Reprobates and Sinners

June 18, 2017/Matthew 9:35-10:23


Matthew was a tax collector.  One of that band of collaborators who, under the guise of collecting taxes for the occupying Roman forces, also extorted money from the people around them.  His job made of him a traitor.  His job turned Matthew into a person who was not invited to the party, who was excluded from the A-list of desired guests, who was resented and hated and maligned.

Simon the Cananaean was a Zealot.  Part of a guerilla band of Jews who rebelled against the Roman forces, Simon might more appropriately have been called a radical.  Loved by the Jews but also feared for the danger he might bring upon all of them with his outspoken opposition to the Roman Empire, Simon also was not on the list of desired guests for the party.  He represented fear and possible violence; no one wanted him around.

Judas, son of Simon Iscariot, must have had some redeeming qualities to recommend him.  He served as treasurer for the band of disciples closest to Jesus.  In the end, he would betray that trust, stealing from the community purse, sealing Jesus’ fate with a kiss.  Judas, the betrayer, excluded from the party because, after all, who wants to invite a traitor to dinner?

A tax collector.  A Zealot.  A betrayer.  You have to wonder what Jesus was thinking when he called these three – along with the others – to go out and preach and heal in his name.  You have to wonder what Jesus was thinking when blatant reprobates and sinners, including the very one who would betray his life, were those whom he sent out in his name.

Then again, it wasn’t the best job going.  The pay was nonexistent – even if someone offered a denarii, Jesus told them to refuse it.  Entering a house, they could eat the food and share the shelter, but there would be no signing bonus or big paycheck waiting at the end of the mission.

In fact, Jesus was quick to point out that it would be tough going.  He sent the disciples because these people touched his heart.  They were like sheep without a shepherd.  There were so many of them, and so few laborers to do the work.  So Jesus told the disciples to pray for laborers to serve this flock.  And in the next breath, he sent them.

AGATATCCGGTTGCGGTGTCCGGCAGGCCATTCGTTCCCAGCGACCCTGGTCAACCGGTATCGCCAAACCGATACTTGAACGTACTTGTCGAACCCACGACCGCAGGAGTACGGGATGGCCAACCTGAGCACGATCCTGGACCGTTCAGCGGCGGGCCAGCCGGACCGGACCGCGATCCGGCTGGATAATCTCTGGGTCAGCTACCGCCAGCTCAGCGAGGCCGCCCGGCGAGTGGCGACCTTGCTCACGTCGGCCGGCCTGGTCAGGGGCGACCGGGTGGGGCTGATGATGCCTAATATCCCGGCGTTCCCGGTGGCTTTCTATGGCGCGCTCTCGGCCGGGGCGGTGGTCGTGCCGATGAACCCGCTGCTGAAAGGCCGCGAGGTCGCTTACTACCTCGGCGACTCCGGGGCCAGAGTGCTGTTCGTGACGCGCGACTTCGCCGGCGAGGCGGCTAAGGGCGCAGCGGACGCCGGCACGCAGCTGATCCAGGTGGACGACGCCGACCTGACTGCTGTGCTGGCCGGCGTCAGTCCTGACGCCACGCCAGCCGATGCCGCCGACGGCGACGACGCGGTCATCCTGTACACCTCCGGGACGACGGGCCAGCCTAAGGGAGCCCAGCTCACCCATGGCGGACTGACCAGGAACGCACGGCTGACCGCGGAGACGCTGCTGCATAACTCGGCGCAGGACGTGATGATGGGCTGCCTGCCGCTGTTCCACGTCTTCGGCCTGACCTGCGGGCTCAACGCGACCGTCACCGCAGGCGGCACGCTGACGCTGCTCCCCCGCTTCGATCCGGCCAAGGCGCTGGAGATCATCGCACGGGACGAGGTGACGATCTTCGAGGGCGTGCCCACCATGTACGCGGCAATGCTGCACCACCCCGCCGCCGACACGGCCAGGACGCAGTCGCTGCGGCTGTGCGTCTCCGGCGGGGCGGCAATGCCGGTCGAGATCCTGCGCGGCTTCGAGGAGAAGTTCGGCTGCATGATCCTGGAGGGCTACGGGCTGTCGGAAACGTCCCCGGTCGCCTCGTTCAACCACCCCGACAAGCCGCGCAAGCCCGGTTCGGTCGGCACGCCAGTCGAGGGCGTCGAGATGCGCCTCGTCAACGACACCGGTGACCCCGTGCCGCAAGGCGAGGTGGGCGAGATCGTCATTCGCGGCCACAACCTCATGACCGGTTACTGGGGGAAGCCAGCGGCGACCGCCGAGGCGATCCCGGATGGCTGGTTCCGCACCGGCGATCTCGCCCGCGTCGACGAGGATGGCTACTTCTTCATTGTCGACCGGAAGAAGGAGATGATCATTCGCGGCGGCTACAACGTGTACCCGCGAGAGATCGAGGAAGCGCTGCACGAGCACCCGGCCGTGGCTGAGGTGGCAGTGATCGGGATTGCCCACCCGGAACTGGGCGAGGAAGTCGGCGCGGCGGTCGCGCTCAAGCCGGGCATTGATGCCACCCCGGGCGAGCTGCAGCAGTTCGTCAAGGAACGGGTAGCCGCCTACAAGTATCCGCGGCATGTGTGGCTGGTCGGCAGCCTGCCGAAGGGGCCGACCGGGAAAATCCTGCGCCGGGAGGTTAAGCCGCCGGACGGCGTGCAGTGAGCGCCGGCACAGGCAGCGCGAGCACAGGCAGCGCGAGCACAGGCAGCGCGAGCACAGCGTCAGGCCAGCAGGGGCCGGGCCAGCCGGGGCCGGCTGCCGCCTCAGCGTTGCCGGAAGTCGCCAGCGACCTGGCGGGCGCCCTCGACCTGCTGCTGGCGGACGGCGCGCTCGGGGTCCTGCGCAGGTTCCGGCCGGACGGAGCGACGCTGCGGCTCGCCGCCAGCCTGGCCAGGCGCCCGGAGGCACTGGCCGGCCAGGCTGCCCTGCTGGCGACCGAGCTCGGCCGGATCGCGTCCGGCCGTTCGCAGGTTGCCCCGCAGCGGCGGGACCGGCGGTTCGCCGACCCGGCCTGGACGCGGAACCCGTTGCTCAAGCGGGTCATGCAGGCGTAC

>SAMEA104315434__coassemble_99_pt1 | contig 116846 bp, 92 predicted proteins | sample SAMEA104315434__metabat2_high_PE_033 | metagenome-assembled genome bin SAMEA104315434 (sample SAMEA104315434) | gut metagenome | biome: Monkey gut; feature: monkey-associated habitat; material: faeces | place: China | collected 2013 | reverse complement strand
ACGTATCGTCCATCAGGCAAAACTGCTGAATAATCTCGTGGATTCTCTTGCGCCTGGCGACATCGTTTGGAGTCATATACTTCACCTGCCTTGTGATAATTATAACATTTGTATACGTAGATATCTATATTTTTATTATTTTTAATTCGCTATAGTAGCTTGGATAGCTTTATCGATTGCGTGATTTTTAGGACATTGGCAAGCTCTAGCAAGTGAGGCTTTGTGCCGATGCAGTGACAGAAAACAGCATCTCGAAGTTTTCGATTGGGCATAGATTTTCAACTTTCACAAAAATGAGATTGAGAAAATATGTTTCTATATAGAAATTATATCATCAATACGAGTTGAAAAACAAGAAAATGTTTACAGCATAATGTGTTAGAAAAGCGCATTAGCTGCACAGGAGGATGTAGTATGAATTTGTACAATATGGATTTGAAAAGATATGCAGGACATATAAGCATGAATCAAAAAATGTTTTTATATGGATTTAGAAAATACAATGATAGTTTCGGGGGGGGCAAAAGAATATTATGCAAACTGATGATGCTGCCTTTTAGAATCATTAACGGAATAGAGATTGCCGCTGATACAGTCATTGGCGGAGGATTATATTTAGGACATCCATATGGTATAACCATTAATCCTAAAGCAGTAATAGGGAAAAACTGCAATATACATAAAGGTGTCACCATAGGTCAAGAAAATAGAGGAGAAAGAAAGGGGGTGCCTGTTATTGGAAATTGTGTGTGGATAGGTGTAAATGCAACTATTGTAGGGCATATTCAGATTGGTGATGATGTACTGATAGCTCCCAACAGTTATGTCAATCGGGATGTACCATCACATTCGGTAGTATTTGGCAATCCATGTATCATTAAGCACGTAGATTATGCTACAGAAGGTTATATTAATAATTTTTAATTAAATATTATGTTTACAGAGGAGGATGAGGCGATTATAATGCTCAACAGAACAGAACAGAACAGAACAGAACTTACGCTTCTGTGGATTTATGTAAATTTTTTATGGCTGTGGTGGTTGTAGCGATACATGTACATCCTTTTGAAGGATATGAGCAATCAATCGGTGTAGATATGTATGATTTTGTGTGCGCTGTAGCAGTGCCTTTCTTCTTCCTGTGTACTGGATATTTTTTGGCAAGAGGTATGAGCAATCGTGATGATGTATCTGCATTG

He sent them out, these twelve apostles, to carry his compassion into the world.  He did not send them out without empowering them.  Indeed, he gave them authority – power to cast out unclean spirits and to heal the sick.  But along with that authority came a warning – they will be like sheep wandering into a pack of wolves.  They will be arrested and flogged, betrayed and hated, persecuted and despised.  It’s amazing that any of them went.

Or is it?

This rag-tag band of disciples – fishermen and tax collector, Zealot and betrayer – were sent out by Jesus to be his hands and feet and heart in the far places where he could not go.  Literally aching in his gut when he saw the great need of the people around him, Jesus called this band of followers together and made of them a sent people.  “They are called and commissioned by the Compassionate One to do service in the world. … The authority the disciples have is the authority of Jesus; thus, Jesus is the one meeting the needs of the people through his disciples.”[1]

A tax collector.  A Zealot.  A betrayer.  You have to wonder what Jesus was thinking when he called these three along with the other nine. None of them were anything special.  They were simple people, living simple lives, when Jesus came into the picture.  You have to wonder what Jesus was thinking when he called them.  You have to wonder what Jesus was thinking when he called … us.

“When Jesus tells the disciples to pray that the Lord will send out laborers into the harvest, they become the answer to their own prayer.  They are the ones they are praying for, reminding us that we may be the answer to our very own prayers.”[2]  Like those first disciples, we are sent out by Christ to show his compassion in a world that struggles and sorrows and bleeds every day.  Like those first disciples, we do not go out because of our own ability or power or even our own love and compassion.  Jesus meets the needs of the people through us, his 21st century disciples.  “We do not meet needs; God does.”

Like those first disciples, we as the “church [are] to be ‘those sent out,’ apostolic in nature.  We do not send ourselves out; the Lord of the harvest sends us out on a mission.”[3]  It might not be a mission of our choosing.  In fact, a “mission toward the sick, dead, leprous, and demon-possessed may be a distant cry from [reaching] out only to those who look like us and cannot harm us.”[4]

Those early disciples headed out to roam the streets and byways not knowing what they would find, not knowing how they would eat or where they would sleep.  They headed out like sheep into the midst of wolves.  They headed out because, “when there is a need, Jesus shows compassion, and his compassion causes him to send out others on a mission to serve those in need.”[5]

A tax collector.  A Zealot.  A betrayer.  You and me.  “Perhaps someday, in the fullness of time, all humanity, chosen by God, may answer God’s call as one: ‘Everything that the LORD has spoken we will do.’”[6]

[1] Luke A. Powery, Feasting on the Word A/3, 143

[2] Ibid.

[3] Ibid.

[4] Ibid.

[5] Ibid., 145

[6] Barbara G. Wheeler, Daily Feast, Year A, 341

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